In recent years, a push has been made to transform environmental protection around the world from regulatory regimes to cap-and-trade schemes. Under cap-and-trade, polluters are offered the opportunity to “pay to pollute,” turning decades of environmental efforts on their head and undermining improvements in environmental health. The linchpin of these cap-and-trade schemes is “offsets,” or credits from outside the regulated industry that polluters can buy in order to keep on polluting.
Of all the problems with cap-and-trade, offsets are the most egregious. They are unwieldy and do not lead to sufficient pollution reductions. Offsets are subject to abuse and do not represent a realistic approach to pollution abatement. Any program relying on them is suspect.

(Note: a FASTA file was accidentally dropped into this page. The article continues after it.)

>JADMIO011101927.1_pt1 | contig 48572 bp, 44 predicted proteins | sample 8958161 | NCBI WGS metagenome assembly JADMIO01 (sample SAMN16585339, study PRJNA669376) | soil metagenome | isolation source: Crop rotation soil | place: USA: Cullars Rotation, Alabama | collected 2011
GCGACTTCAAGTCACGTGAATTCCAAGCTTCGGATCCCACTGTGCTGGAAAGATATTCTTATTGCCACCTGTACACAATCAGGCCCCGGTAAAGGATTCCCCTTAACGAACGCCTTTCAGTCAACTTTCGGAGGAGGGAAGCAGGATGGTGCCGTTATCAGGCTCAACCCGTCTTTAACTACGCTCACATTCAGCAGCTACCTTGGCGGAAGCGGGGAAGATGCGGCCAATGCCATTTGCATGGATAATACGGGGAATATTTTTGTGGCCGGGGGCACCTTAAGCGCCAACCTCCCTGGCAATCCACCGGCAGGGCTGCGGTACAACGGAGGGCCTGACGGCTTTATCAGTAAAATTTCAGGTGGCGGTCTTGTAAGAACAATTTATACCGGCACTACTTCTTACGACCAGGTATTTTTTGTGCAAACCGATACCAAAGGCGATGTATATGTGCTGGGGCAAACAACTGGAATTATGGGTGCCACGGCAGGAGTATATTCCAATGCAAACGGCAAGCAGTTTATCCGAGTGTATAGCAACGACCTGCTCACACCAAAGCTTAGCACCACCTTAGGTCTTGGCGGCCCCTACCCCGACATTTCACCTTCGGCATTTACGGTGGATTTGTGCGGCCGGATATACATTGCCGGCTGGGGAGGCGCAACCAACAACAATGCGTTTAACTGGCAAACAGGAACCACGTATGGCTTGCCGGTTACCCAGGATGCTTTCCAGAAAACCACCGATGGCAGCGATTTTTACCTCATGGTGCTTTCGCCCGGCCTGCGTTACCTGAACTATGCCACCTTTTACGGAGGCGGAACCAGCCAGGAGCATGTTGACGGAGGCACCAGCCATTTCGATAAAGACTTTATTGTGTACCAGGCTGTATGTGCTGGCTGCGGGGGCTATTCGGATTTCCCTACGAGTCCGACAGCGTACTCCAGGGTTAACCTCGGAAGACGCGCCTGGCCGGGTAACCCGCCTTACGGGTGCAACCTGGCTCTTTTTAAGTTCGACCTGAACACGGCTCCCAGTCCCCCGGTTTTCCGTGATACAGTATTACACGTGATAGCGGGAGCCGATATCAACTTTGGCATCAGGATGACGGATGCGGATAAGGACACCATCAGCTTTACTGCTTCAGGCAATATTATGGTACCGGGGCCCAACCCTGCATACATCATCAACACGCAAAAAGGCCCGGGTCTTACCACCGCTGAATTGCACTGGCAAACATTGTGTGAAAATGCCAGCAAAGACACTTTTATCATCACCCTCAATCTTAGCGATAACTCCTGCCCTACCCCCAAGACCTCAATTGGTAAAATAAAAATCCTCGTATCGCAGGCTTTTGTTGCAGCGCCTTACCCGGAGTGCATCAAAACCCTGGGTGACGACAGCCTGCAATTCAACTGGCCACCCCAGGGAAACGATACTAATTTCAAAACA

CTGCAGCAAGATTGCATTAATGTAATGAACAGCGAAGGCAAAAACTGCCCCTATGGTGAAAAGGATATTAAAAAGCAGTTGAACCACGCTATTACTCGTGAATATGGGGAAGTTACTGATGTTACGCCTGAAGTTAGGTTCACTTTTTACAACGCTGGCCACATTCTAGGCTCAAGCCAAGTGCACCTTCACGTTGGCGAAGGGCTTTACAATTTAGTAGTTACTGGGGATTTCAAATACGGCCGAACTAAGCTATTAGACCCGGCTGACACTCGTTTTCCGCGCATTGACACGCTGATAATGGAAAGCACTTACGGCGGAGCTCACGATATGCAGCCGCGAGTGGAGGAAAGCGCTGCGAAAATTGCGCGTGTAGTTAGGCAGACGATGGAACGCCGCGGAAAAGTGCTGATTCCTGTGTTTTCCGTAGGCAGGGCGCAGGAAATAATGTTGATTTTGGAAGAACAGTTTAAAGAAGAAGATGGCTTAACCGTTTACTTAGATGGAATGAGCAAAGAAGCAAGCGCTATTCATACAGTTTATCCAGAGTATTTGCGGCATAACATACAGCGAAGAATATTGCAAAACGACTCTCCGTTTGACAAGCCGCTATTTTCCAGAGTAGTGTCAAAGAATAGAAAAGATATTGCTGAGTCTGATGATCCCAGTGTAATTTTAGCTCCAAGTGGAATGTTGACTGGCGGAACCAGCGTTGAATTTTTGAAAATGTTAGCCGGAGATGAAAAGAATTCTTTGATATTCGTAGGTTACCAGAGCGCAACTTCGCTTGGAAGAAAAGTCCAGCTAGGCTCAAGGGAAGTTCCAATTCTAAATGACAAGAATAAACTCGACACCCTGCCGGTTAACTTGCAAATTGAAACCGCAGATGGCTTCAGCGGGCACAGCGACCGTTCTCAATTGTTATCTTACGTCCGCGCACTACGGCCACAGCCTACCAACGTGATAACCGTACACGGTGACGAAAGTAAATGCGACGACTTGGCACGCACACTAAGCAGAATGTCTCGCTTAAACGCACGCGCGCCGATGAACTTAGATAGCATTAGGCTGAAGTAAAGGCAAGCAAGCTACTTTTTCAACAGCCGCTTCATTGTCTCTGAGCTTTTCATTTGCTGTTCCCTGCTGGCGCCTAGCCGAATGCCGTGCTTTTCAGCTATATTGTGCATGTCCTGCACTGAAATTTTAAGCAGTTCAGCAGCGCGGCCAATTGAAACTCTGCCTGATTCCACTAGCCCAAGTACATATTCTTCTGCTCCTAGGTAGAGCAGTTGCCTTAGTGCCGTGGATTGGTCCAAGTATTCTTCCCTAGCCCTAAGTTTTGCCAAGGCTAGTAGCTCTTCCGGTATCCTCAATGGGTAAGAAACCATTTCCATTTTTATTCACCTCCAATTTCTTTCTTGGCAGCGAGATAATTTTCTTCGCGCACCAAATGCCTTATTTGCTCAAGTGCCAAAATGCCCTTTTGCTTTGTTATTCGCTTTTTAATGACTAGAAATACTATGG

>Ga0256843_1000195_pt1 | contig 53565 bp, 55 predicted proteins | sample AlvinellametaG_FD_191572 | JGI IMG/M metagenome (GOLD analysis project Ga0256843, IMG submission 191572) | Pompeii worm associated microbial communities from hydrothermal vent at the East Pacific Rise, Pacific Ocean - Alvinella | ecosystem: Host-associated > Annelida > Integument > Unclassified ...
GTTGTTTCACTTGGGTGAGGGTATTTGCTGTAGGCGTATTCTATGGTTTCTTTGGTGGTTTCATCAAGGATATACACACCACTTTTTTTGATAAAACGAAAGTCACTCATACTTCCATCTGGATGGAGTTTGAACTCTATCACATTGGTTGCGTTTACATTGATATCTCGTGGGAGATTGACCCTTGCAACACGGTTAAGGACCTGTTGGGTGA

Cap-and-trade markets are not the solution to emissions reductions that they pretend to be. They do not produce real reductions in greenhouse gas emissions and pose serious problems for common resource management. The privatization and financialization of nature is synonymous with these markets, and the numerous opportunities for corruption further weaken their legitimacy as real solutions for reducing emissions.